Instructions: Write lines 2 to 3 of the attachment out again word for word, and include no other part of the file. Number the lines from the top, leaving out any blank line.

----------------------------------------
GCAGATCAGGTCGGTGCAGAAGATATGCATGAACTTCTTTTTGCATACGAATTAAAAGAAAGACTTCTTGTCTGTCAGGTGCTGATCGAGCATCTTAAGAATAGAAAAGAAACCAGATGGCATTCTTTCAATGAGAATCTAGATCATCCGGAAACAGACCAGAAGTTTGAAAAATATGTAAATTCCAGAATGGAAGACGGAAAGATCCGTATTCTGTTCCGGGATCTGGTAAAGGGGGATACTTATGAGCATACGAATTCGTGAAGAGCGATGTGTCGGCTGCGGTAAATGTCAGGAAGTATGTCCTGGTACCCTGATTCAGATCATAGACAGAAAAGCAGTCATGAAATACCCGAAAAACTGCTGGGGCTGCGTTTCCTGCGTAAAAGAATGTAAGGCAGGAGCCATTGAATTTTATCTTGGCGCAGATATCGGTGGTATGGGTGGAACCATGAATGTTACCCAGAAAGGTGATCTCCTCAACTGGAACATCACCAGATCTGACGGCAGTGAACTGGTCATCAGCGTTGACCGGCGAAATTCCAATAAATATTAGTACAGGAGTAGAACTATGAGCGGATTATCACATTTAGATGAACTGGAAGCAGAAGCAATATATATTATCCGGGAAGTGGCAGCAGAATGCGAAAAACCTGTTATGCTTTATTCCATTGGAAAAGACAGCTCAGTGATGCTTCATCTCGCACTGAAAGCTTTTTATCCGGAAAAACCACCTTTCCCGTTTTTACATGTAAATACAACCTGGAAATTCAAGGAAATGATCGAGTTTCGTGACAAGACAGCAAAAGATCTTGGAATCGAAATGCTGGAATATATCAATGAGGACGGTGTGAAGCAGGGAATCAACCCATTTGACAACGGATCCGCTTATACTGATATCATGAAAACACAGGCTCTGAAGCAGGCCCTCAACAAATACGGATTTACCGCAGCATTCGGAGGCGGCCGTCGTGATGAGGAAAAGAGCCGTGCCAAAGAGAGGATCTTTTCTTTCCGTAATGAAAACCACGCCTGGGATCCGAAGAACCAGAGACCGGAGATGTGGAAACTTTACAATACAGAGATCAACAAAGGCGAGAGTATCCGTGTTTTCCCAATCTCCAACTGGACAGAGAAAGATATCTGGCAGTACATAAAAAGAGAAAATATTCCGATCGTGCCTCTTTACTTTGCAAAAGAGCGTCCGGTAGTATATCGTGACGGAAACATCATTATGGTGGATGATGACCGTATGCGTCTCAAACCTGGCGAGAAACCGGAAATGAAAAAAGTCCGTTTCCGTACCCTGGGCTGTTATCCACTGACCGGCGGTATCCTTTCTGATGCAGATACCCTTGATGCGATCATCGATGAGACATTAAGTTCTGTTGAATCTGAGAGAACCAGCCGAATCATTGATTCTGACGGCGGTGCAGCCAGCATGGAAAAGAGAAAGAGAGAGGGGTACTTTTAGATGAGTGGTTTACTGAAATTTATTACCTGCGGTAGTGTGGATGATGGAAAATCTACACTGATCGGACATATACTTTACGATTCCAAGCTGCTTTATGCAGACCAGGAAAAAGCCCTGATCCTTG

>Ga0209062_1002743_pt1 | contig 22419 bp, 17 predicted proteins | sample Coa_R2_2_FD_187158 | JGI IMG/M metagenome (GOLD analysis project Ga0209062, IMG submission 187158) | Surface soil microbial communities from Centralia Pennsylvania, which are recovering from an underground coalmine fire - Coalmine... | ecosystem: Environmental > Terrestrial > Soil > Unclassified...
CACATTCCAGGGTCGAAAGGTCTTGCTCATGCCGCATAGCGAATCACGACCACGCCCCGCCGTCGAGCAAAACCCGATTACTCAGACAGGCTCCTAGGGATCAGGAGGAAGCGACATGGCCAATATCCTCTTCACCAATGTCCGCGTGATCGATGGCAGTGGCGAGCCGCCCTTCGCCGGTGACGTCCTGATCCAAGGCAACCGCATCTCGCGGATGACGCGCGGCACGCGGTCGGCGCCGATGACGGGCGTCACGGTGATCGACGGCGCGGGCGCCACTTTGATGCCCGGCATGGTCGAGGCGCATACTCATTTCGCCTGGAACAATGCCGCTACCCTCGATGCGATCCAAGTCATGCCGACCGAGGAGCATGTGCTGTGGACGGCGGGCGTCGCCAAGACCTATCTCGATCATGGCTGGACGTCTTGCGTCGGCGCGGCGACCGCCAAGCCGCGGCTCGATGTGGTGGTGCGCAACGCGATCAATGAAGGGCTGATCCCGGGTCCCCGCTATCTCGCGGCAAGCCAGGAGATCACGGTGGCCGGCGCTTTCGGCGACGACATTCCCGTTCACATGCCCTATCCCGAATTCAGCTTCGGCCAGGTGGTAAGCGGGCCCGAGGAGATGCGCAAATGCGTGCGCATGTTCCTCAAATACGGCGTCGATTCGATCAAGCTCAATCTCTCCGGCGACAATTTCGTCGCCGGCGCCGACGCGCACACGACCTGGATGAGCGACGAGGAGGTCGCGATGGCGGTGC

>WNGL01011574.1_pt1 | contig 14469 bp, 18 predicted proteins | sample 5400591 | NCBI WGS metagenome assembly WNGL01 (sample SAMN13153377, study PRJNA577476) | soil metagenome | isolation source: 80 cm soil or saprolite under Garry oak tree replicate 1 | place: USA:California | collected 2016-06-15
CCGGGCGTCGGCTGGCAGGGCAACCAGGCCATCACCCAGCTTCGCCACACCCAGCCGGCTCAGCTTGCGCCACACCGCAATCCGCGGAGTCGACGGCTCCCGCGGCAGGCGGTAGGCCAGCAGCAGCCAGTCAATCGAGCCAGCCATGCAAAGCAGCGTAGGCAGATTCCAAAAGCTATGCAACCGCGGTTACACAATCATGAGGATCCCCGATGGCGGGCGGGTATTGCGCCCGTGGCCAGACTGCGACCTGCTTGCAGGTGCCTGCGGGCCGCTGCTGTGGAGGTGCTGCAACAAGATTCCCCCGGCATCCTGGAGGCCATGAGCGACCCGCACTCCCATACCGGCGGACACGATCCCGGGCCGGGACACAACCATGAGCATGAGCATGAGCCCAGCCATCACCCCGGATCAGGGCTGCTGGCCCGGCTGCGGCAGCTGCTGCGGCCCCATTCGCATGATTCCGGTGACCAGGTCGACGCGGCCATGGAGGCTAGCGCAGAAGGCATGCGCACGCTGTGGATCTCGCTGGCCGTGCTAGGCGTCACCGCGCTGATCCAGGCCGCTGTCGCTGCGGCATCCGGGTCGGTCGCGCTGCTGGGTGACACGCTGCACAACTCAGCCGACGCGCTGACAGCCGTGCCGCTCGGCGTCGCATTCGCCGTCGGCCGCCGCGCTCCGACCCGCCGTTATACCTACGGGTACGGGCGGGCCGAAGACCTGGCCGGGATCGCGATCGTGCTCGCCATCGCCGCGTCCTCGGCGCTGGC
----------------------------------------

>Ga0209062_1002743_pt1 | contig 22419 bp, 17 predicted proteins | sample Coa_R2_2_FD_187158 | JGI IMG/M metagenome (GOLD analysis project Ga0209062, IMG submission 187158) | Surface soil microbial communities from Centralia Pennsylvania, which are recovering from an underground coalmine fire - Coalmine... | ecosystem: Environmental > Terrestrial > Soil > Unclassified...
CACATTCCAGGGTCGAAAGGTCTTGCTCATGCCGCATAGCGAATCACGACCACGCCCCGCCGTCGAGCAAAACCCGATTACTCAGACAGGCTCCTAGGGATCAGGAGGAAGCGACATGGCCAATATCCTCTTCACCAATGTCCGCGTGATCGATGGCAGTGGCGAGCCGCCCTTCGCCGGTGACGTCCTGATCCAAGGCAACCGCATCTCGCGGATGACGCGCGGCACGCGGTCGGCGCCGATGACGGGCGTCACGGTGATCGACGGCGCGGGCGCCACTTTGATGCCCGGCATGGTCGAGGCGCATACTCATTTCGCCTGGAACAATGCCGCTACCCTCGATGCGATCCAAGTCATGCCGACCGAGGAGCATGTGCTGTGGACGGCGGGCGTCGCCAAGACCTATCTCGATCATGGCTGGACGTCTTGCGTCGGCGCGGCGACCGCCAAGCCGCGGCTCGATGTGGTGGTGCGCAACGCGATCAATGAAGGGCTGATCCCGGGTCCCCGCTATCTCGCGGCAAGCCAGGAGATCACGGTGGCCGGCGCTTTCGGCGACGACATTCCCGTTCACATGCCCTATCCCGAATTCAGCTTCGGCCAGGTGGTAAGCGGGCCCGAGGAGATGCGCAAATGCGTGCGCATGTTCCTCAAATACGGCGTCGATTCGATCAAGCTCAATCTCTCCGGCGACAATTTCGTCGCCGGCGCCGACGCGCACACGACCTGGATGAGCGACGAGGAGGTCGCGATGGCGGTGC